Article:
Antiphospholipid syndrome (APS) is characterized as recurrent venous or arterial thromboses and pregnancy morbidity in the setting of aPL. About 29–46% of patients with SLE have evidence of aPL, but only 5–8% develop thrombotic or pregnancy complications (eg, fetal loss, preeclampsia/eclampsia, small for gestational age).60,61 The revised classification criteria for APS defines vascular manifestations and obstetric complications; APS can occur by itself or in the setting of SLE. Thrombotic APS (T-APS) is defined by: one or more episodes of arterial, venous, or small vessel thrombosis in any tissue or organ, while obstetric APS is defined by: 1. three or more consecutive spontaneous abortions before 10 weeks of gestation, 2. one or more unexplained fetal loss beyond 10 weeks of gestation, or 3. one or more premature births of a morphologically normal neonate before 34 weeks of gestation due to eclampsia or preeclampsia.62 The presence of aPL must occur on two or more occasions, separated by at least 12 weeks. Compared to other aPL, the lupus anticoagulant confers the highest risk for APO RR 12.15 (95% CI 2.92–50.54, p = 0.0006) Risk stratification and management of APS during pregnancy depends on prior thrombotic or obstetric complications.44,56 The ACR Reproductive Health Guidelines indicate prophylactic therapy is not indicated to prevent pregnancy loss for healthy, non-SLE patients with aPL but no prior history of thrombosis or pregnancy complications; however, aspirin 81–100 mg daily is conditionally recommended by the ACR Reproductive Health guidelines. We recommend, low dose aspirin with prophylactic doses of heparin (usually low molecular weight heparin) in women with obstetric APS. Continue anticoagulation for 6–12 weeks postpartum, as this is a vulnerable period for clotting. Pregnant women with T-APS should be prescribed aspirin and therapeutic dose heparin throughout pregnancy and postpartum. HCQ may help reduce the risk for thrombosis and APS-related poor outcomes. There is not enough evidence to show that prednisone, intravenous immunoglobulin, or higher doses of heparin will help APS-related outcomes.


Medication management during pregnancy must take into account any potential risk to the developing fetus (Table 4). Hydroxychloroquine is considered compatible with pregnancy.44 Reassuringly, studies of neonates exposed to hydroxychloroquine in utero have not shown retinal toxicity or prolongation of neonatal QTc intervals.63,64 Recently, there was a report of increased risk of fetal anomalies in infants exposed to hydroxychloroquine in utero; however, confounders such as alcohol, smoking, and other drugs were not assessed.65 Importantly, no particular pattern of anomaly was found, the latter being a tenet of proof of teratogenicity.66 Several studies have demonstrated that continuation of hydroxychloroquine during pregnancy decreases disease flares and reduces the risk of pre-eclampsia.21 However, claims data demonstrate that overall 16.1% of women who have lupus are filling prescriptions during pregnancy.67 Slightly higher results were found among those in Sweden, with 36% of SLE dispensed hydroxychloroquine during pregnancy.68 Given this, we emphasize to our patients the importance of staying on hydroxychloroquine during pregnancy. This medication is also compatible with breastfeeding.44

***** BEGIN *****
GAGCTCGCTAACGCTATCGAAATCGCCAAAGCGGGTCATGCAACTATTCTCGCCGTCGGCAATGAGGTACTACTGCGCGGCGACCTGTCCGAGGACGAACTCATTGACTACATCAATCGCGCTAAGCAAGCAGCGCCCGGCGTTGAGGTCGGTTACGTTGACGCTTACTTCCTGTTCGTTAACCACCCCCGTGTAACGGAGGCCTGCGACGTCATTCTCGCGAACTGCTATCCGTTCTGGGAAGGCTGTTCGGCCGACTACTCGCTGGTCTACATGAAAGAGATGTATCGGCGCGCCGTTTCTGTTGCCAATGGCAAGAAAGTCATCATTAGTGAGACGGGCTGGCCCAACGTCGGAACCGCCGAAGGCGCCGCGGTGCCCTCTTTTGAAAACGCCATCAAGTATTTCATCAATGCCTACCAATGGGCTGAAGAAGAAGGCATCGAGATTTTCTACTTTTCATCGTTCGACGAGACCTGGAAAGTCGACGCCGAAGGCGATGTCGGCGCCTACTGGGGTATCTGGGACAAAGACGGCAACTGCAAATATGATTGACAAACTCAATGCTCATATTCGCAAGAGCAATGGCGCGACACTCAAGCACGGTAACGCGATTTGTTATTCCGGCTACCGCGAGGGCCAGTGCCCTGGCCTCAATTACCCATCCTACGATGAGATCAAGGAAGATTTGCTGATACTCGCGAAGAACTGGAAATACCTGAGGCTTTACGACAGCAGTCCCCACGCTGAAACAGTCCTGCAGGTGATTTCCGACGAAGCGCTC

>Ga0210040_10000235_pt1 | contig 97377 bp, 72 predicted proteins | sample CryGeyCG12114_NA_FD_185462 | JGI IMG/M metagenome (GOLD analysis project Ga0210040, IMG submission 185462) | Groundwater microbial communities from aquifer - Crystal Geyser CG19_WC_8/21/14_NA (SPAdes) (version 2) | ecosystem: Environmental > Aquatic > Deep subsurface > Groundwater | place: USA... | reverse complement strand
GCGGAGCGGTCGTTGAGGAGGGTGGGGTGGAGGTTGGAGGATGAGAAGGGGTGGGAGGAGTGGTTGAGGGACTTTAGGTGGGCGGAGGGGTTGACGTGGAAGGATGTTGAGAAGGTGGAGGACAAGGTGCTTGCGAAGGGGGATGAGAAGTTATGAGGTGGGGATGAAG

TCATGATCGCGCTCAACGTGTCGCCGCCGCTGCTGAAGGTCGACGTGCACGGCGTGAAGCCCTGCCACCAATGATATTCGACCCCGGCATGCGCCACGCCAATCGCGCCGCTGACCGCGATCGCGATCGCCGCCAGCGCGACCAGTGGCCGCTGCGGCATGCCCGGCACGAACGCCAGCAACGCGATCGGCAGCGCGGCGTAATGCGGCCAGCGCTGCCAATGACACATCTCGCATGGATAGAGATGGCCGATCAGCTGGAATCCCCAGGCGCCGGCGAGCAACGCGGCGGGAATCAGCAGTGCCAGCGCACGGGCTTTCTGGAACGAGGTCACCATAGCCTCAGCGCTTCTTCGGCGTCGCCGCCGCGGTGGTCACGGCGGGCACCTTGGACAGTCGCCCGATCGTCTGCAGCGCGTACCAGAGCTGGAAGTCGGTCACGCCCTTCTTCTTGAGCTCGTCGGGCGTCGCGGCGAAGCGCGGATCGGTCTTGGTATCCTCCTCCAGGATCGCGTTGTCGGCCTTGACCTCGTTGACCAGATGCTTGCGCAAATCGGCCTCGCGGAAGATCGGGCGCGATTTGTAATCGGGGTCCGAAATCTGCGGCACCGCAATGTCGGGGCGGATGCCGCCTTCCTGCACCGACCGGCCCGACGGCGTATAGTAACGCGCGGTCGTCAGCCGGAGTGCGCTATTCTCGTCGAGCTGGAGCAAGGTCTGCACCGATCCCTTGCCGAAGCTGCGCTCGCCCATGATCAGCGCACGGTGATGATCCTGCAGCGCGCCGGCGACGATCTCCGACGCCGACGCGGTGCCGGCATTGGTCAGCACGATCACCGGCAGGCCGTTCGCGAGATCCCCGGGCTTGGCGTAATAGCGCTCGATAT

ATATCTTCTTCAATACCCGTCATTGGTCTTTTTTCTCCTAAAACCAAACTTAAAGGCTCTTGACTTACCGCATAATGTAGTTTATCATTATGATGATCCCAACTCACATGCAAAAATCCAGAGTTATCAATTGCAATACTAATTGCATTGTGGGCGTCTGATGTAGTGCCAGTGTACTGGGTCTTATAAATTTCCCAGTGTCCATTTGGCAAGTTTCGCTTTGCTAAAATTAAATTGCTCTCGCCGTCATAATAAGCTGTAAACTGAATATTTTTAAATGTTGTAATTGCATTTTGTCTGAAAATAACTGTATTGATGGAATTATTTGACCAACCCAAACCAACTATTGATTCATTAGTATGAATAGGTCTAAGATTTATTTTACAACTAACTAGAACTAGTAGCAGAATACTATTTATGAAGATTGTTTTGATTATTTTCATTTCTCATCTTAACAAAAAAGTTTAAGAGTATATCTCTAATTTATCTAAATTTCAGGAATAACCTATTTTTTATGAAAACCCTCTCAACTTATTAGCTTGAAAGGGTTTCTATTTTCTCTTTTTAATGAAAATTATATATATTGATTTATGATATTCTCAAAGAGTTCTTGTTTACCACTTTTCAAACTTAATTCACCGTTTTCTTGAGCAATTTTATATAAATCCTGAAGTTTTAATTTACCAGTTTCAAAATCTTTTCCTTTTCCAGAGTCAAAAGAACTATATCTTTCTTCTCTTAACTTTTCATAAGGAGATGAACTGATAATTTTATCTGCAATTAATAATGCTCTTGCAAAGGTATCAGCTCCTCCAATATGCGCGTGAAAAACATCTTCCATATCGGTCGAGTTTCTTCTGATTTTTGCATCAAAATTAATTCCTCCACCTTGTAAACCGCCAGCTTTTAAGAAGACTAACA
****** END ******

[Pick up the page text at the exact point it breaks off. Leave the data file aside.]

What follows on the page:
Table 4 Safety of Common SLE Treatments During Pregnancy and Lactation

Non-steroidal anti-inflammatory medications (NSAIDs) help control arthralgias and arthritis in SLE patients. The Food and Drug Administration (FDA) recently issued a warning that NSAIDS as a class may cause “rare but serious kidney problems in an unborn baby” that can lead to oligohydramnios and death around 20 weeks or later.69 After 30 weeks of gestation, NSAIDs can cause premature closure of the ductus arteriosus.44 We recommend that patients stop NSAIDs after week 20 of gestation. The exception to these recommendations is low dose aspirin that can be continued for the duration of the pregnancy. NSAIDs are compatible with breastfeeding.44

Early data suggested that glucocorticoids increased the risk for cleft palate formation.70 However, in a large study from Denmark, increased rate of oral facial clefts were not found among 51,973 infants exposed to glucocorticoids in utero.71 Nonetheless, glucocorticoids can contribute to gestational hypertension and diabetes, preterm premature rupture of the membranes and small for gestational age infants. Current recommendations advise keeping prednisone dose as low as possible during pregnancy. Similarly, in women on >20mg/d of prednisone, ACR guidelines suggest discarding breast milk for four hours following dosing.44